Italy’s manufacturing business shrank at its slowest rate for six months in April, with the latest Markit/ADACI survey producing a headline PMI reading of 37.2 – significantly above March’s record low of 34.6 and beating the consensus forecast of 36.5.
In addition other recent data suggest that the lowest point may have been past with business confidence improving in April (following 10 consecutive monthly falls), and consumer morale hitting its highest level in 16 months. However Markit reported that about 40 percent of companies in the survey reported new order levels continued to fall during the month, even though at the slowest rate of decline in seven months. Output fell at its slowest rate since October, with the sub-index jumping to 35.9 in April from 32.8 in March. Overseas orders, even though they fell less sharply in April, still clocked up their 14th successive month of decline, with Markit noting that demand was particularly weak from Eastern Europe and Russia.And job losses in Italy’s manufacturing sector showed no signs of letting up and were running at the second fastest rate in almost 12 years of data collection following the record low hit by the employment index in March.
However, saying that the “darkest hour” in this contraction may be over is not the same thing as saying that recovery is anywhere in sight. Italy’s manufacturing PMI has now not indicated growth since February 2008 and forecasts generally expect the economy to contract by around four percent this year, making for two straight years of continuous contraction for the first time since World War Two. Indeed, the Organisation for Economic Cooperation and Development has even already pencilled in a potential further contraction for 2010, which if realised will mean Italy’s economy will have been shrinking for an almost unprecedented 3 years continuously.
German manufacturing contracted for the ninth month running in April, though the pace of the downturn eased to its slowest since last November. The headline manufacturing PMI in Europe’s largest economy registered 35.4, still a very low level, but nonetheless up significantly from March’s reading of 32.4.
“April’s survey provides hope that the German manufacturing downturn has passed its nadir, as the PMI moved further above January’s record low,” according to Tim Moore, economist at Markit Economics. “However, output still fell at a rate unprecedented prior to the fourth quarter of 2008, prompting firms to trim employment and inventories to the greatest extent in the survey history,” he added.
New orders declined for the tenth successive month but at a much slower pace than in March, with the sub-index rising to 37.0 from 28.9 – a series record month-on-month rise. The improvement in the PMI results fits in with other recent sentiment indicator readings in German, with the Ifo institute’s business climate index improving in April to its best level in five months, while the ZEW investor sentiment gauge rose to its highest level in almost two years. However, we are still a far cry from a return to output growth in Germany, with most observers anticipating a GDP contraction of between 5% and 7% for 2009, and given the export dependence we should be looking for an increase in imports in main customer economies before we start thinking about any expansion in German manufacturing output.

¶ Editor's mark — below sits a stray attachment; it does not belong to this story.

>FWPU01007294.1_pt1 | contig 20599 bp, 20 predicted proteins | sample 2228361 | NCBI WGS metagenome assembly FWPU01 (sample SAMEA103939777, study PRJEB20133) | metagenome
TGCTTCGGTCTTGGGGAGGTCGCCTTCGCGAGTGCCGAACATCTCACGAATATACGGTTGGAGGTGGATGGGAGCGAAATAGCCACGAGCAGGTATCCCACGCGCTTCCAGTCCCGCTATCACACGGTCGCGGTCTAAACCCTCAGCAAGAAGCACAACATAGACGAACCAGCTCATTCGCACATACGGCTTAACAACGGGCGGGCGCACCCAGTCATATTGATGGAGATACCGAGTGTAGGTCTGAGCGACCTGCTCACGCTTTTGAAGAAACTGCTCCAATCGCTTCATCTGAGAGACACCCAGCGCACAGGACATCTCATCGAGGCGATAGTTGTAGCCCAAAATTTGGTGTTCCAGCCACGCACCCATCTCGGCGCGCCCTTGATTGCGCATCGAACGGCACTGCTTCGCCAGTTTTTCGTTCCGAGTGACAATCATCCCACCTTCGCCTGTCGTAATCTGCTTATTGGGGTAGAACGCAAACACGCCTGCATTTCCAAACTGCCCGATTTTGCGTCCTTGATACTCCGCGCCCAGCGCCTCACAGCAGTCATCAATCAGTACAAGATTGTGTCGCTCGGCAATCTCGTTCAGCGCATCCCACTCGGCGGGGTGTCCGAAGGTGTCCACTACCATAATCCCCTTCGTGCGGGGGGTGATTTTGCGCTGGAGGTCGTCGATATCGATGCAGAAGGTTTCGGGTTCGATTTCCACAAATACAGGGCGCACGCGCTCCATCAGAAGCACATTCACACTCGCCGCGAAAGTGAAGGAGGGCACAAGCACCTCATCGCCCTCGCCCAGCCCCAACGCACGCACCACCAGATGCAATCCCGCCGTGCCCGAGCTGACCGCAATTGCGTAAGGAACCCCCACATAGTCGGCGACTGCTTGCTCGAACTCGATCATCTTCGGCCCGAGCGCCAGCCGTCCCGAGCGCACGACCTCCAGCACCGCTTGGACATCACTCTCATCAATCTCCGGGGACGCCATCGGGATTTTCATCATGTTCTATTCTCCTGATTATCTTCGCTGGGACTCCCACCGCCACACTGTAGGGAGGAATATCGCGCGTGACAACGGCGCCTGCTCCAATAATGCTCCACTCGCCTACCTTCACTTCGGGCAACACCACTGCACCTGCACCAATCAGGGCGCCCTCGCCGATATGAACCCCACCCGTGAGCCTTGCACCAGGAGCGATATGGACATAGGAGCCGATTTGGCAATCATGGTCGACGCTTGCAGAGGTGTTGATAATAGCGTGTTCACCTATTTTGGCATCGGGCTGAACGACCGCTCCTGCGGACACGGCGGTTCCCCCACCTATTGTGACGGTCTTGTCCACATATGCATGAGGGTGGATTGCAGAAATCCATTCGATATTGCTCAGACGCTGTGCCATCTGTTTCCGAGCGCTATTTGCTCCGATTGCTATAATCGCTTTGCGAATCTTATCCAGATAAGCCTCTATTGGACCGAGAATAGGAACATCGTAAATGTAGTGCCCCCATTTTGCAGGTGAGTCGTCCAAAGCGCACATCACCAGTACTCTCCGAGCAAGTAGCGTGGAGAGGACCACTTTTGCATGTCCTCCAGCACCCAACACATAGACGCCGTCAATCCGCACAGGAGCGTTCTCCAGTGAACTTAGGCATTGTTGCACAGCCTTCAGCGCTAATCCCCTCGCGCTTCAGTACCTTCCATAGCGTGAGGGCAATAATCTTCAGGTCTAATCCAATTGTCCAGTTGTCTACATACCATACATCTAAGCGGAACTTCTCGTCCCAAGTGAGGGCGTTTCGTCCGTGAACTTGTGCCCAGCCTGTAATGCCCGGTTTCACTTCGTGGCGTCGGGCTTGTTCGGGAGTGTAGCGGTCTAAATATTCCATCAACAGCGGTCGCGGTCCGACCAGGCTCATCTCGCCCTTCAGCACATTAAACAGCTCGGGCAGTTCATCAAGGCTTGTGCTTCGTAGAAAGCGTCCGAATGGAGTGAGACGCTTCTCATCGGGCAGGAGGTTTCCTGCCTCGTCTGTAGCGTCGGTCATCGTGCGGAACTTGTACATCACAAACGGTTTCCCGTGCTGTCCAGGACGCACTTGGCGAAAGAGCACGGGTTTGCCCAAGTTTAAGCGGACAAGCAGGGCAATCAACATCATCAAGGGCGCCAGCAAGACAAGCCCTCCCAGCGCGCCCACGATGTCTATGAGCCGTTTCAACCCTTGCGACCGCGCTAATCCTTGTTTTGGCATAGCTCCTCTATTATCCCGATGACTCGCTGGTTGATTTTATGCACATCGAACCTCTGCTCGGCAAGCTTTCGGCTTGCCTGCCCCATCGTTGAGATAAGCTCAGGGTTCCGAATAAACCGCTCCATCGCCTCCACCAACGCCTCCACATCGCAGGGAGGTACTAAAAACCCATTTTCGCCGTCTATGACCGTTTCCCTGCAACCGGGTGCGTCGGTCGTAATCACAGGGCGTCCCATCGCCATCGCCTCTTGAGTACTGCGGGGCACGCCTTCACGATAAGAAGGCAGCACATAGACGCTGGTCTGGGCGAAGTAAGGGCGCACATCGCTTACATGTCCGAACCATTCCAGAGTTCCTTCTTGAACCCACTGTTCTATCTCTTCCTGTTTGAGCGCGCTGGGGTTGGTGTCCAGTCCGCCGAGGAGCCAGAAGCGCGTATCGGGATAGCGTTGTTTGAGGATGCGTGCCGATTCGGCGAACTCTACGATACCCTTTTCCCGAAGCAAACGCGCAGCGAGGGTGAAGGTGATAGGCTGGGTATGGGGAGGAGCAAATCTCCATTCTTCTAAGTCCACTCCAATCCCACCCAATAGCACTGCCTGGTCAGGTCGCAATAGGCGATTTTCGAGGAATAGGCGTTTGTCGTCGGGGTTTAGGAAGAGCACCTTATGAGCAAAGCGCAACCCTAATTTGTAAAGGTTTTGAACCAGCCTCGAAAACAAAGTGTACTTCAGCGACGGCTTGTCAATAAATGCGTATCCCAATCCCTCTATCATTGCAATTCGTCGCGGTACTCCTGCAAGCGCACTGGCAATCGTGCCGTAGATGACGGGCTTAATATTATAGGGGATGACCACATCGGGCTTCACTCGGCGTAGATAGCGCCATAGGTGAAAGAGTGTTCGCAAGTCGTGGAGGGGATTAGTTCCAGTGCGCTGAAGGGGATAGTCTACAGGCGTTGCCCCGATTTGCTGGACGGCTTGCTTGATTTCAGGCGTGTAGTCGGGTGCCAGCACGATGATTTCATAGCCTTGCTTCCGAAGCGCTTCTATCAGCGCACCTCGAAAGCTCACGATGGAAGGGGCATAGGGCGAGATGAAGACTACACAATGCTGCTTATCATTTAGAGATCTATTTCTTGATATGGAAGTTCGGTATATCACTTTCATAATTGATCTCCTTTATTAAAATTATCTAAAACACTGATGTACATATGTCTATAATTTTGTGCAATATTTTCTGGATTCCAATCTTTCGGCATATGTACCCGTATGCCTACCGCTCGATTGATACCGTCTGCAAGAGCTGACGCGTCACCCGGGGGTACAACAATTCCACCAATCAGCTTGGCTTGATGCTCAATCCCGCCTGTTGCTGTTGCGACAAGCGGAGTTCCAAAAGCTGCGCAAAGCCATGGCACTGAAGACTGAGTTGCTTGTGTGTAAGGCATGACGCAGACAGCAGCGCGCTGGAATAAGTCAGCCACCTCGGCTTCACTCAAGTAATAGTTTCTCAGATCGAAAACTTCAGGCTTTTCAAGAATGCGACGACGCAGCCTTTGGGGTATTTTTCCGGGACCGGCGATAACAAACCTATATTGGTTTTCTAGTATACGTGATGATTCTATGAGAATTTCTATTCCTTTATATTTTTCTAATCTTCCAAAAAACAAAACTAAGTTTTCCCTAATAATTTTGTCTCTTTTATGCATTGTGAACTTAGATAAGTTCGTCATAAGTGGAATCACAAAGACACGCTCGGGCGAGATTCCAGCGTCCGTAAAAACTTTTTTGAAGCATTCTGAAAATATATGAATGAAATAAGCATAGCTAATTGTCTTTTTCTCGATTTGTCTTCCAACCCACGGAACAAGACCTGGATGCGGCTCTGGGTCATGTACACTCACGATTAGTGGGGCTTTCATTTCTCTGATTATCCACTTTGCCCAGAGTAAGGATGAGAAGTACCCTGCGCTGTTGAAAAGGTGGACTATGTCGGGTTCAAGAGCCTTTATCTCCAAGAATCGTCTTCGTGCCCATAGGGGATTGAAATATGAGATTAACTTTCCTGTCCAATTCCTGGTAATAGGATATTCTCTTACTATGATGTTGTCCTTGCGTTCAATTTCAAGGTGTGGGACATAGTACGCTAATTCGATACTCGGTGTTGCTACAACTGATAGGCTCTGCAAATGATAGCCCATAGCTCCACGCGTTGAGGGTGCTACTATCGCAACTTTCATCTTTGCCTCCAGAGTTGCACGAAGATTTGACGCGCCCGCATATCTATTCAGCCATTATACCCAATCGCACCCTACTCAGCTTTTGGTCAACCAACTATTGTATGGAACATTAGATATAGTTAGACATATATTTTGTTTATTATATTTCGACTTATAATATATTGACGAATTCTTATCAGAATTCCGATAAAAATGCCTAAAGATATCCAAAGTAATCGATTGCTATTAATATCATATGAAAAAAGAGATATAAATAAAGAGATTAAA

The pace of decline in French manufacturing activity continued to ease in April, and the Markit/CDAF headline manufacturing PMI rose to 40.1, showing a sharp rebound from March’s final reading of 36.5. The April level was the highest since October 2008.
The new orders sub-index jumped to 41.1 from 34.3 in March, while Markit also reported evidence of higher sales to clients in emerging countries, a factor which helped to slow the pace of decline in new export orders.
Other indicators published recently have shown similar positive signals, adding to the sentiment that the French economic contraction may well have stabilised. Household spending on manufactured goods rose by a stronger-than-expected 1.1 percent in March, after a 1.8 percent fall in February, while April’s consumer confidence index improved for the second successive month. However the latest employment data shows headline unemployment rising by 63,400 to 2,448,200 in March, and April’s PMI survey only added to the bleak news as firms continued to slash jobs over the month. According to Markit , despite easing to its slowest level in 2009, the rate of decline in employment remained close to January’s survey record.
Greece’s manufacturing sector also rebounded in April, with the headline manufacturing PMI rising to 40.9 from a record low of 38.2 in March. This was the seventh consecutive month of contraction. The European Commission forecasts that Greece will slide into its first recession since 1993 this year. In its spring forecasts, the Commission forecast the Greek economy would shrink by 0.9 percent this year before recovering positive growth at a rate of 0.1 percent in 2010. The largest looming problem is the budget deficit which is seen as reaching 5.1 percent of GDP in 2009 and 5.7 percent in 2010. As a result general government debt is expected to widen to 103.4 percent of GDP in 2009 and 108 percent in 2010, while unemployment is seen by the Commission at 9.1 percent in 2009 and 9.7 percent in 2010.
Business confidence in Poland’s industrial sector was lower than expected in April as new orders kept falling and job shedding continued. The ABN AMRO headline manufacturing PMI dropped marginally to 42.1 in April from 42.2 in March. This meant Poland was one of the few countries which showed a (slight) deterioration in manufacturing conditions in April. New business indicators were mixed in April, with the new orders index falling to 40.9, from 41.4 in March, while new export orders increased to 40.7, from 39.1. The total manufacturing output index fell to 42.0, as industrial companies continued shedding jobs, although at a pace slower than that seen in the first quarter. The April employment index rose to 40.2, from 39.9 in Mrch.